From Marshland to Mountaintop

This weekend we went from being eye to eye with the sea, to looking down on eagles.

Late Saturday afternoon, Fern and I took a walk at low tide at Heron’s Head.

Like much of California, we are waiting on rain. The too few showers we had recently were enough to spark some wildflowers. Purple Eyed Grass.

Always with the Sour Grass (Oxalis).

At the marsh’s edge, the “beach” was made up of nothing but shells and mud. Shells on top, and shells for many feet below.Β 

When we saw Leonithas on Friday, we had told him to prepare for Sunday by getting out his parachute and his hang-glider and his oxygen tank, because we were going to climb the highest hill in San Francisco.

Mt. Davidson

Featuring wildflowers, 360 views, Golden Eagles and Sherwood Forest, we figgered it should add up to a good time.

Our walk began with a Sour Grass dance, right outside the car.

How do you get a two year old to understand that not only should some wildflowers be left untouched, but that it is illegal to pick them? Don’t tell the Sheriff.Β 

Scarlet Pimpernell…otherwise known as Poor Man’s Weathervane. They open on sunny days, and remained closed when it is overcast.

Lots of native Yellow Yarrow.

And the disappointing Mock Strawberry.

Twin Peaks in the background.

We had a picnic. Also, someone is in “that stage” of picture taking.

Christ Wuz Here. The top of Mt. Davidson is not owned by the city of SF. Because of the necessity of the separation of church and state, years after the cross was erected by Grace Cathedral, the land was auctioned off. It is now owned by the Armenian Council of America.Β 

What else was I supposed to wear to Sherwood Forest?

Those Sour Grass bunches made it through the whole walk, and were replenished when we got back to the sidewalks.

We found a secret too.

I overheard Jeff telling Leo that as an adult, he was too old to see fairies. I told Leo he’d have to excuse his Dad for being ignorant on the way of fairies. And then gave Jeff the stink eye. Let’s get our facts straight here, buddy!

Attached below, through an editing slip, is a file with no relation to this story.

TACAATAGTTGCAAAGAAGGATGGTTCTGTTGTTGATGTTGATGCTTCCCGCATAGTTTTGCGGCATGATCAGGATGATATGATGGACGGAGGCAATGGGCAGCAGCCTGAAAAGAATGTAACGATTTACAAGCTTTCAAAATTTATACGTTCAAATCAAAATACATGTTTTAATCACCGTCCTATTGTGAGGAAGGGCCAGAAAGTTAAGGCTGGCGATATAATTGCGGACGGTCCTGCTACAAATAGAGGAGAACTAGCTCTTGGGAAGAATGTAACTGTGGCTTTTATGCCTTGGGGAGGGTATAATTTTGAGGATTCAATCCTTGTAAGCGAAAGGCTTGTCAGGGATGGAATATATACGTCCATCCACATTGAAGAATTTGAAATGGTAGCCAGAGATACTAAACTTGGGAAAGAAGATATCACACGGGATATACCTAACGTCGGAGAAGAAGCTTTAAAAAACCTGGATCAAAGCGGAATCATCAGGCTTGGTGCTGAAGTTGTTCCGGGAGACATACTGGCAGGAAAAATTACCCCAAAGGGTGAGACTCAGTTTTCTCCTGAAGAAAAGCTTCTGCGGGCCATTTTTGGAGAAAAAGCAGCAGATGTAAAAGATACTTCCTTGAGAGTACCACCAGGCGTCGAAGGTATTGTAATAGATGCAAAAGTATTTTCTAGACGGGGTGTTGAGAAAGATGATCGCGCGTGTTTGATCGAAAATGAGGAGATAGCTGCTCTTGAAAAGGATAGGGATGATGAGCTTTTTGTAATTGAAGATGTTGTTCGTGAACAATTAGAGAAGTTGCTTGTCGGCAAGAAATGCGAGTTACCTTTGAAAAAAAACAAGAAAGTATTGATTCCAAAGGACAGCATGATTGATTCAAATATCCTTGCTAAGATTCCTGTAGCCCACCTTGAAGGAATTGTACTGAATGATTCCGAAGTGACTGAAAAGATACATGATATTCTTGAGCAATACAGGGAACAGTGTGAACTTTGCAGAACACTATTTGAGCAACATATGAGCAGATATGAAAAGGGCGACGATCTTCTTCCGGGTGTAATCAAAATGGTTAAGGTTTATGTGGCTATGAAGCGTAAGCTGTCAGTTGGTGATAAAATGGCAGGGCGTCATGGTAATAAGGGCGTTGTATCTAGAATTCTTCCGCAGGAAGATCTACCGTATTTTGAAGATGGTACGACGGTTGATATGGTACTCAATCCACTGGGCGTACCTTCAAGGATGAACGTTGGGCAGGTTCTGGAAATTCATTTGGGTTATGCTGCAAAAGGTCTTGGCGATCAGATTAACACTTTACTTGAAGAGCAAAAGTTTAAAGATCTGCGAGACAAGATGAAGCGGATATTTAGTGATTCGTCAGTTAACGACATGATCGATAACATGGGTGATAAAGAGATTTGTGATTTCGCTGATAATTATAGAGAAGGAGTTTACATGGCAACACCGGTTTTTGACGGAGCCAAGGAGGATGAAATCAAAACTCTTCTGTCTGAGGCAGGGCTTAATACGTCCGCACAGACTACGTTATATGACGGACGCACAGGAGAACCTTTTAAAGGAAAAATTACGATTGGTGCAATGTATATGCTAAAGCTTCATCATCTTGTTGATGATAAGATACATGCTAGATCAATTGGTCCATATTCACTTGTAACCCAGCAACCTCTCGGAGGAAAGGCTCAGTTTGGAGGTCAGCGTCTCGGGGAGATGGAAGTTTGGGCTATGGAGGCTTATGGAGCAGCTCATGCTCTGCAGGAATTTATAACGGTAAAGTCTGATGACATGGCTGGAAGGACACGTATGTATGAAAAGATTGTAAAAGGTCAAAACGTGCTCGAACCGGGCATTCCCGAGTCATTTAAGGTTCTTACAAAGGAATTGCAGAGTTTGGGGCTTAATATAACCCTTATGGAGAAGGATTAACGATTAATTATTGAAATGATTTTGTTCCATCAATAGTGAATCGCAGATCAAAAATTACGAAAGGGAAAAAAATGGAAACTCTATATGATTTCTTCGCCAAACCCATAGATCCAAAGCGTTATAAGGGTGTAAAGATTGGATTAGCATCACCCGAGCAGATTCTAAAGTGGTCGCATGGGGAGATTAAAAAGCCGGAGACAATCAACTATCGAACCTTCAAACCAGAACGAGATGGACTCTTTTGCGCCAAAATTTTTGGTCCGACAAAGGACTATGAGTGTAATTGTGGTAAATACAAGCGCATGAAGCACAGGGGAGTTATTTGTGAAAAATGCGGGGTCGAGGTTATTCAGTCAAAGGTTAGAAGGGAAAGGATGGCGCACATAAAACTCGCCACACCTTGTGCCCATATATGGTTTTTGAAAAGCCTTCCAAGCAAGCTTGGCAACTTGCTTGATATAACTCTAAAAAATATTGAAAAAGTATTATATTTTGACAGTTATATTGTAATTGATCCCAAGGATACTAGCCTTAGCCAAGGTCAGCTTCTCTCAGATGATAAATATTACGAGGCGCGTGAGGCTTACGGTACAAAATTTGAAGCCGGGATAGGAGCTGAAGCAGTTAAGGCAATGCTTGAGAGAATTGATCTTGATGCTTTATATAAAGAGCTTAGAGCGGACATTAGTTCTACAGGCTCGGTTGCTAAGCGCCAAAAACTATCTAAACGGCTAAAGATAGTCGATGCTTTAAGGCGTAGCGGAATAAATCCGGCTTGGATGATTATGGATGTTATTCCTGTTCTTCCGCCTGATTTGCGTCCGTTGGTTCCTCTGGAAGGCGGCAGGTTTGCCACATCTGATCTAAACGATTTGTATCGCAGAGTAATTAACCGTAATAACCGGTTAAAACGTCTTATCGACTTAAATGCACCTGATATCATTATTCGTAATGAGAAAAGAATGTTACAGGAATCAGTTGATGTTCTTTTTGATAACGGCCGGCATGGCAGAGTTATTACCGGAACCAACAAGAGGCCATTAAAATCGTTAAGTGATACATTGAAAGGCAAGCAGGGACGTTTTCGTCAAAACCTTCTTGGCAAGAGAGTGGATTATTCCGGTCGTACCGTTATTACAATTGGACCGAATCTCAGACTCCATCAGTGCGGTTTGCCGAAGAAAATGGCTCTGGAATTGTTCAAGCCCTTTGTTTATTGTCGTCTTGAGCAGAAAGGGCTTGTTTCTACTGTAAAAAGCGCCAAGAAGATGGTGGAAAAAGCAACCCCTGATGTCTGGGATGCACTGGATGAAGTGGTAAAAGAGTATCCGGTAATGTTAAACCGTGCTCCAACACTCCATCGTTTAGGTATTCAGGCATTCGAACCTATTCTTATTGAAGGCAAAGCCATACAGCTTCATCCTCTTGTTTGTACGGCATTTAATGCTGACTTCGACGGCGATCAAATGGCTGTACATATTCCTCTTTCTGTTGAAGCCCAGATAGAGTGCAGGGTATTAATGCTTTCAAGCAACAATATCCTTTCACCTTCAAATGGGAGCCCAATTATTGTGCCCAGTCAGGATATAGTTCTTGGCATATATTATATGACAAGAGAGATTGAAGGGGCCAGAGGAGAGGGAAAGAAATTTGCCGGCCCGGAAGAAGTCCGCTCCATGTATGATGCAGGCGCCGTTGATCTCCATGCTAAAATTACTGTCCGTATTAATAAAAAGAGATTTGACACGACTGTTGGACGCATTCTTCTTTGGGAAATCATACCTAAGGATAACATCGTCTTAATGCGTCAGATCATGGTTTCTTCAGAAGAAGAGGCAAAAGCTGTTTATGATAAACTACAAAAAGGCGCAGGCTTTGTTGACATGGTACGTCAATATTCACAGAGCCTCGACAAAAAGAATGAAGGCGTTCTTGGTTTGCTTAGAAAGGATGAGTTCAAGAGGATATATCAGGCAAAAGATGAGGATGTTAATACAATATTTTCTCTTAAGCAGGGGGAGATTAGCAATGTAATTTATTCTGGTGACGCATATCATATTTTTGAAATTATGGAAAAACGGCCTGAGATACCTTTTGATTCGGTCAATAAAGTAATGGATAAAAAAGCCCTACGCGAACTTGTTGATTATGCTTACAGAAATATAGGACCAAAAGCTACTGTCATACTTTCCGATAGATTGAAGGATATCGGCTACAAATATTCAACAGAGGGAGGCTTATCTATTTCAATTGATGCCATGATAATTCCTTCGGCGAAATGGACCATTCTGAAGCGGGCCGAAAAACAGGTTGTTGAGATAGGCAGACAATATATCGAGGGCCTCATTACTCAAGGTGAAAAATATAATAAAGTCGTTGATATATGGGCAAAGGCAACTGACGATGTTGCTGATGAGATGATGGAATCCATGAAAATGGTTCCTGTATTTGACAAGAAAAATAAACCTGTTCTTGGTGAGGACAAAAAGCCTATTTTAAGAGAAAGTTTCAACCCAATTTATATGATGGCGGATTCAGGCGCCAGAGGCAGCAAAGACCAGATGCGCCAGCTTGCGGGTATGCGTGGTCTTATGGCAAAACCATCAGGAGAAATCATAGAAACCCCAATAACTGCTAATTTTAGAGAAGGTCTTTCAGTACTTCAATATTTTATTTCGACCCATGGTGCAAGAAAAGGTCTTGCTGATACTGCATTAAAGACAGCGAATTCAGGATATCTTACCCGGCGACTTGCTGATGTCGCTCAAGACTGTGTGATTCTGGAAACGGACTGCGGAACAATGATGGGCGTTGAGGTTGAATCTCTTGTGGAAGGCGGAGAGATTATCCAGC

How was your weekend?

P.S. I found my hips! In an entirely different room than I had left them! Jeff thinks there is a plausible explanation (meaning ME and that I am forgetful) but we all know the real story. Fairies! See the comment section on my last post for a recipe for Rose Hip Syrup, sparked by Milla.


8 thoughts on “From Marshland to Mountaintop

  1. hey! my partner is armenian. i’ll have to tell him about that, he’ll be all proud and shit. you are a doll. i wish my head wasn’t so big so i could wear hats. i have yet to find a hat that fits my head that isn’t stretchy. such is the life of a giant brained genius.

  2. The “stage” of photo posing you are speaking of… still currently active in our house. I like that you guys make time for walks and hikes and beach visits. I have trouble understanding people that don’t. I personally can’t live without them. And I like your Sherwood Forest ensemble. There is a parcel leaving these waters today…I hope you don’t have to wait too much longer for it to arrive. x

  3. Awesome pictures of family fun. Fern is looking as stylish as her Mom. Love to see all these places and hope to go to some on our next SF visit. Thanks for the postcard. Love to all.

  4. What a lovely outing. Those views! Not to mention you in your Sherwood Forest adorableness. Also, we have matching moccs πŸ™‚

    Seriously, what is it with kids and sour grass? Our yard is full of it right now and it always seems to work its way into their games. Today Clover and her little friend Claire dressed up as “flower girls” and went out and filled baskets with oxalis then proceeded to scatter the flowers as they walked along the pathways. It was pretty darn cute.

    p.s. Glad to hear you found your hips! Pesky house fairies πŸ˜‰

  5. looking good ladybug. well. i tell the kids all the time, when they ask me if fairies or mermaids or dragons or aliens or ghosts or whatever exists, that i’m not exactly sure, but that I really really feel like they do. david gives me the stink eye a little bit when he hears me. i give it back. i’m like, come on, prove that they don’t! you can’t.

  6. ooh! thanks for the recipe! what lovely scenes. your eye for capturing the natural, tiny or expansive is quite keen. I so enjoy your photos. And with the oxalis dancing. Each plant should have its own dance, don’t you think? that stuff is beautiful and delicious, even if it’s a non-native. You look lovely of course and hey, I’m about to post a explanation to your disappearing, re-appearing rosehips problem.

  7. LOVING your dashing hiking ensemble πŸ™‚

    and the variety of places you take the kids is amazing. i could just feel that mud oozing up between little toesies. i so truly admire your knowledge of plantlore too. i am enamored with field guides, wild edible guides, etc but get hung up on the actual identification. have you just learned over the years the names and identifying attributes of all these various plants? or do you carry along some kind of guide? for example, scarlet pimpernell…i’ve always heard that name but could never tell you which lovely little bit of flora it is…and lo and behold, she is a true beauty alright! lucky you got to see her open.

    your daughter will have such a rich wealth of knowledge, what a beautiful sharing process.

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